Living with a disability can be quite difficult. This is especially true in cases where a fit adult parent must learn to provide care for their disabled minor child. While there are a number of conditions that require constant care and supervision, cerebral palsy is one of the most common. Unfortunately, despite the outstanding care that many parents provide to their disabled children, the risk of removal by the state continues to be a serious threat for many families.

Parents With Disabilities Deemed Unfit To Care For Children

Benefits of Care at Home

There is no question that parents of children with disabilities face a number of serious obstacles when it comes to daily care. Bathing, feedings, and even bedtime can prove to be quite challenging. Experts agree, however, that mothers and fathers—who more often than not are aware of tricks and tips to speed these daily processes—can be crucial to maintaining not only health, but also quality of life. Children with disabilities who live at home with their parents may be calmer, more cooperative, exhibit lower rates of depression, and have a longer life expectancy than those who are institutionalized.

Cons of Care at Home

Obviously, there are a number of benefits associated with the home care of children who have been diagnosed with a moderate to severe disability. However, it is important to remember that there can also be risks and consequences associated with this type of care. Some experts believe that parents of disabled children may not be aware of the intricacies associated with medication administration, resulting in potentially deadly interactions or over dosages. In addition, failing to recognize the symptoms of a pending seizure, respiratory distress, or heart arrhythmia can also be potentially disastrous for children living with a disability at home.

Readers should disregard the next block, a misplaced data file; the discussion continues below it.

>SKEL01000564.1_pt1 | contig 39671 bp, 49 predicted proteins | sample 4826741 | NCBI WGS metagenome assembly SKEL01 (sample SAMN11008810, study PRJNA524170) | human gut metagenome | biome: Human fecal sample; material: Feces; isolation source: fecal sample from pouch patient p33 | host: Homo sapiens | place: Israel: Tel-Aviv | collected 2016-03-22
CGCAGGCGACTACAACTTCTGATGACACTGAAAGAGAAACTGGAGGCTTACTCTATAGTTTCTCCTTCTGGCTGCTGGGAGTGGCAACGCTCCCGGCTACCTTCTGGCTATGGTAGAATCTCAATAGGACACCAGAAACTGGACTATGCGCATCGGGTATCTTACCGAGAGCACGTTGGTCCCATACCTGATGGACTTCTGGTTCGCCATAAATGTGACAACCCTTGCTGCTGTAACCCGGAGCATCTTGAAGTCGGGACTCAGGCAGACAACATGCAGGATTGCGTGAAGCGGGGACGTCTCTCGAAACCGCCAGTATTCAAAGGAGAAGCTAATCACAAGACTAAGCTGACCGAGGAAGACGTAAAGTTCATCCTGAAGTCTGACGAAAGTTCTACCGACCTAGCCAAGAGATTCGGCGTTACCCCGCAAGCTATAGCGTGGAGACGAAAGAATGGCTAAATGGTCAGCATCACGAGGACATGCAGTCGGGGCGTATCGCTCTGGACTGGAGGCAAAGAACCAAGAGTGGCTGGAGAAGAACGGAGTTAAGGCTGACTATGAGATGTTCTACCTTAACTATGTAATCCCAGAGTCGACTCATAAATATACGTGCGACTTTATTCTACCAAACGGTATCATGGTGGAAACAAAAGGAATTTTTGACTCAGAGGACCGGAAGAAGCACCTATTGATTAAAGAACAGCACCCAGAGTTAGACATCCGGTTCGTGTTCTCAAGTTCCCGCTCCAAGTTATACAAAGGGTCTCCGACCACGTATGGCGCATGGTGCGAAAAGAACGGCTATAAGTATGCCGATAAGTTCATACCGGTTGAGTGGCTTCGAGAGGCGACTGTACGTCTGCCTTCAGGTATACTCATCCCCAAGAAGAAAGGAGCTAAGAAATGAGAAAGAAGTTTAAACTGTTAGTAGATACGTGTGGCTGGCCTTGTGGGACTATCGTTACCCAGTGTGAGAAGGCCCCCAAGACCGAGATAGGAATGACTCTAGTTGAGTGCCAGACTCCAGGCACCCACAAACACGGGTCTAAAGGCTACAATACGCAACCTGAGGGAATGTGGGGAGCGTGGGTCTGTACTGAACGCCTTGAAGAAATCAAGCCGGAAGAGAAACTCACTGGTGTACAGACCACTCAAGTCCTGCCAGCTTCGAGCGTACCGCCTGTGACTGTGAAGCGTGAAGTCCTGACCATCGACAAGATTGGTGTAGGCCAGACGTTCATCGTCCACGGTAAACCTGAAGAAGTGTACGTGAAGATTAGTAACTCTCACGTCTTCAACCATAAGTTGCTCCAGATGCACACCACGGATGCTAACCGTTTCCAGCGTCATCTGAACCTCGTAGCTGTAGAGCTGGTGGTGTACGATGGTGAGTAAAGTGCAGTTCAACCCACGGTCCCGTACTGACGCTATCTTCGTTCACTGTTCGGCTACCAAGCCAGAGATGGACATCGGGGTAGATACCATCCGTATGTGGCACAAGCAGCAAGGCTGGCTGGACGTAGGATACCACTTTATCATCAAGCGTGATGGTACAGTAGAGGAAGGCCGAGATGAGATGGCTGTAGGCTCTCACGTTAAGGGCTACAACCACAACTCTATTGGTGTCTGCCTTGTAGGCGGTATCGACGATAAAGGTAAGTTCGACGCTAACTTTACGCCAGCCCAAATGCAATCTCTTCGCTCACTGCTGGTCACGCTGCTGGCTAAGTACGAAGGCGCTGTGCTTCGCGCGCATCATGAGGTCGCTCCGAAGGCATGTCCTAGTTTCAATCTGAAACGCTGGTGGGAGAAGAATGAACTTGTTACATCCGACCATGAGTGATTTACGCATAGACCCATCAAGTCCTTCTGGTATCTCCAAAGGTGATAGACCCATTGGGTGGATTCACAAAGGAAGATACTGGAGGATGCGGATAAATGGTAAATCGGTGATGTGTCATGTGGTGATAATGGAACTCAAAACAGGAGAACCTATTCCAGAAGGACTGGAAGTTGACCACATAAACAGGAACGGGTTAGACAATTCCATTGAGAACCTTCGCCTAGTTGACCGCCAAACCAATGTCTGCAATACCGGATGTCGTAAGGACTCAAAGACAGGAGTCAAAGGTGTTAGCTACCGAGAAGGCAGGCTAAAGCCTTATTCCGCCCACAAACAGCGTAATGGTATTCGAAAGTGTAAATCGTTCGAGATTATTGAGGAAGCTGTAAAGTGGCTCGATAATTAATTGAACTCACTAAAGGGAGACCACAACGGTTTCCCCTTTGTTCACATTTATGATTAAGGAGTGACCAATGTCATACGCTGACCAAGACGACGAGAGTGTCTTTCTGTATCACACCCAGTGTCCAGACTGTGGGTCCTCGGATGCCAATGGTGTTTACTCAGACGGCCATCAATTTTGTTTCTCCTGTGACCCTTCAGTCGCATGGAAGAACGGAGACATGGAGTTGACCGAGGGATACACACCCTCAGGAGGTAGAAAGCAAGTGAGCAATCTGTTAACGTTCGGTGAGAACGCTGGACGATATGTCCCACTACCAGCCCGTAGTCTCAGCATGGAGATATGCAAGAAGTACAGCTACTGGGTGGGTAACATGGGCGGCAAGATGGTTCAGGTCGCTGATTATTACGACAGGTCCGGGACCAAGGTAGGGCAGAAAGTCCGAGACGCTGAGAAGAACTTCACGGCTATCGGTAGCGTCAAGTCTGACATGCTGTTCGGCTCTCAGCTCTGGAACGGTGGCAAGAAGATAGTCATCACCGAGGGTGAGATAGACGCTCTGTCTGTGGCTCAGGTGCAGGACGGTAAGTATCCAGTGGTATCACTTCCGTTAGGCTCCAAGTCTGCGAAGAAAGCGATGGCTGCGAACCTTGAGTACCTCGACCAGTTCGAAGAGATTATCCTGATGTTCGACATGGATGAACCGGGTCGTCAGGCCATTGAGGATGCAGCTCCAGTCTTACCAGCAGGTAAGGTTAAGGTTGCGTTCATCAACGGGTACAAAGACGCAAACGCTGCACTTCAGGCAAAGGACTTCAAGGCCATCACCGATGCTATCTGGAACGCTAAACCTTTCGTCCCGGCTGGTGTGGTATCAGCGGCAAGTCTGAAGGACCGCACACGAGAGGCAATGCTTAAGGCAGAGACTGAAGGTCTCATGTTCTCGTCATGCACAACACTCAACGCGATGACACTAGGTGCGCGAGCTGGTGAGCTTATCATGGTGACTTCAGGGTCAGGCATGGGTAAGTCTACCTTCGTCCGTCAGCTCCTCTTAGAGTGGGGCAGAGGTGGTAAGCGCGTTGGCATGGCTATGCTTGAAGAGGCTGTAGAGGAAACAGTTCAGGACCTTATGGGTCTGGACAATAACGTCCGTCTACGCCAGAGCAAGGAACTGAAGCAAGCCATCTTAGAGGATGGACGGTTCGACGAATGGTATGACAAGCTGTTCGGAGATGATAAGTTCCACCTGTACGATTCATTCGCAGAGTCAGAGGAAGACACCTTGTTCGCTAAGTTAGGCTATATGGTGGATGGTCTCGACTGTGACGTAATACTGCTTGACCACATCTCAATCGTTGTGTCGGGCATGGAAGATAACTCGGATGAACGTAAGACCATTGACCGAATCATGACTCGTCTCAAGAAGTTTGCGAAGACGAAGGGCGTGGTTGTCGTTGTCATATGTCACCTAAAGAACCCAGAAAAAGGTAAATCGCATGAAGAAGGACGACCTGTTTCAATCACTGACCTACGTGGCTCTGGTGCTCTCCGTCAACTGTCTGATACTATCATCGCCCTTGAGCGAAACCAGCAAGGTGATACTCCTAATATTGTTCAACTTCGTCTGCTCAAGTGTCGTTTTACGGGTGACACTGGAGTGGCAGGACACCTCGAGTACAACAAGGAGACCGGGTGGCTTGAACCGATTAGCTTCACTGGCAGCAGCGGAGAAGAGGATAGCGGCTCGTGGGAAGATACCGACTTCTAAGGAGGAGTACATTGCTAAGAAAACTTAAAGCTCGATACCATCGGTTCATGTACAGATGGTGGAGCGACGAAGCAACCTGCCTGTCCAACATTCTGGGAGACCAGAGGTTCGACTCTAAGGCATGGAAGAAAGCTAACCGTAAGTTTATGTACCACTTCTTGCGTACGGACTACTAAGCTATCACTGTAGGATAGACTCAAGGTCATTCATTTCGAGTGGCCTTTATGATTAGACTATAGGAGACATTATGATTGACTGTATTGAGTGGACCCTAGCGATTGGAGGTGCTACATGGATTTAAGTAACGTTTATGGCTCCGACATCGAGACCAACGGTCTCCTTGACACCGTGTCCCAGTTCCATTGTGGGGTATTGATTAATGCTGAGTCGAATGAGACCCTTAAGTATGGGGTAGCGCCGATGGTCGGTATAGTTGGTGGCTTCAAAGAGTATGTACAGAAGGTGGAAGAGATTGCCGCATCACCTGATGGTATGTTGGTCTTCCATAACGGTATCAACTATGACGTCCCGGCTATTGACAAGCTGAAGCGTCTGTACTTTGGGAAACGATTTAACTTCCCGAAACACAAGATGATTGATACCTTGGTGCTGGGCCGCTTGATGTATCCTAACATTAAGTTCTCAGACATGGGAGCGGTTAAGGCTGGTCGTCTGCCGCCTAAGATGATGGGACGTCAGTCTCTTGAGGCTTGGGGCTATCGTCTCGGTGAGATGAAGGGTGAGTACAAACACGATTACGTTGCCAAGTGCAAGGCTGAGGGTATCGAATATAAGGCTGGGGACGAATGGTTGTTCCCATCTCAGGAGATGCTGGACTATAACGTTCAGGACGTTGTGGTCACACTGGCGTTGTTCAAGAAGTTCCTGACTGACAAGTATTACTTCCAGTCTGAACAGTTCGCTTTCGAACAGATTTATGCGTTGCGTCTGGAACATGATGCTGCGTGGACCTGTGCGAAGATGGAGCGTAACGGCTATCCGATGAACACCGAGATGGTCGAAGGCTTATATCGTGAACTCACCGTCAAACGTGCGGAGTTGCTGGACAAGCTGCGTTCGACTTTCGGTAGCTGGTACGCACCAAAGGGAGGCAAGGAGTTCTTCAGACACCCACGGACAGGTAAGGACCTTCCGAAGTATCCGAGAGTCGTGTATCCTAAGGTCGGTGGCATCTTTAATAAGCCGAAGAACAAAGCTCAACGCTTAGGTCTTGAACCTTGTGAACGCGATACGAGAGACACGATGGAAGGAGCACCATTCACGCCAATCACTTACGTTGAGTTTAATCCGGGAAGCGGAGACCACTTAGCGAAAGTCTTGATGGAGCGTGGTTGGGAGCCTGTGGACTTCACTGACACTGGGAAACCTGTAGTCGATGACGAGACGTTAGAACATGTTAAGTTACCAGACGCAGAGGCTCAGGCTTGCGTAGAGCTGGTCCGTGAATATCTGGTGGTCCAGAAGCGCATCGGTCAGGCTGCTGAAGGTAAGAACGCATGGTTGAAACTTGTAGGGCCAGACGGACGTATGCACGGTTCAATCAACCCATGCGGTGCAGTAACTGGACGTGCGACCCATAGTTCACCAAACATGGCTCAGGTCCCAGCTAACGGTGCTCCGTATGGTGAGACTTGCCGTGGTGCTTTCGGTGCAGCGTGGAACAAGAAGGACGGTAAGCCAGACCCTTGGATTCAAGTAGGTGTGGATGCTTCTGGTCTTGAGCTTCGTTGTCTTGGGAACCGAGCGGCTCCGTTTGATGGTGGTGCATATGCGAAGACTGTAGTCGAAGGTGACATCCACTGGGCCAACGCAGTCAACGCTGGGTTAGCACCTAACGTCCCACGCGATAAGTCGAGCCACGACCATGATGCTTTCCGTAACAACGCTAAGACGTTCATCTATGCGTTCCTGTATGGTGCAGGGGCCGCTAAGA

Improper Labeling

Determining the best locale for a child with a disability continues to be a struggle for both the medical and legal worlds. Despite the best intentions of most professionals, sometimes the wrong decision is made—as in the case of Marie Freyre.  Diagnosed with cerebral palsy, Marie was a 14-year old girl who went into cardiac arrest hours after being removed from her Florida home and transported to a local nursing home facility. Reportedly, Freyre did not receive food, water, and the medications that were essential for preventing serious seizures. Freyre was transported to the nursing home in a position believed to cause excruciating pain to her hips and lower extremities.

Seeking Assistance

Parents of children with disabilities often fare best when working with professional groups and organizations. The National Dissemination Center for Children with Disabilities is a group organization that focuses not only on those living with cerebral palsy, but a host of other serious, chronic disabilities. Parents of those with disabilities may also want to talk with healthcare providers, and learn what benefits and options are available to them within their own community. While raising a child with a disability can be a struggle, there are a number of caring professionals devoted to providing the best care and support possible.

Robert Gordon, the editor of and a health fanatic inspired and helped me with this article.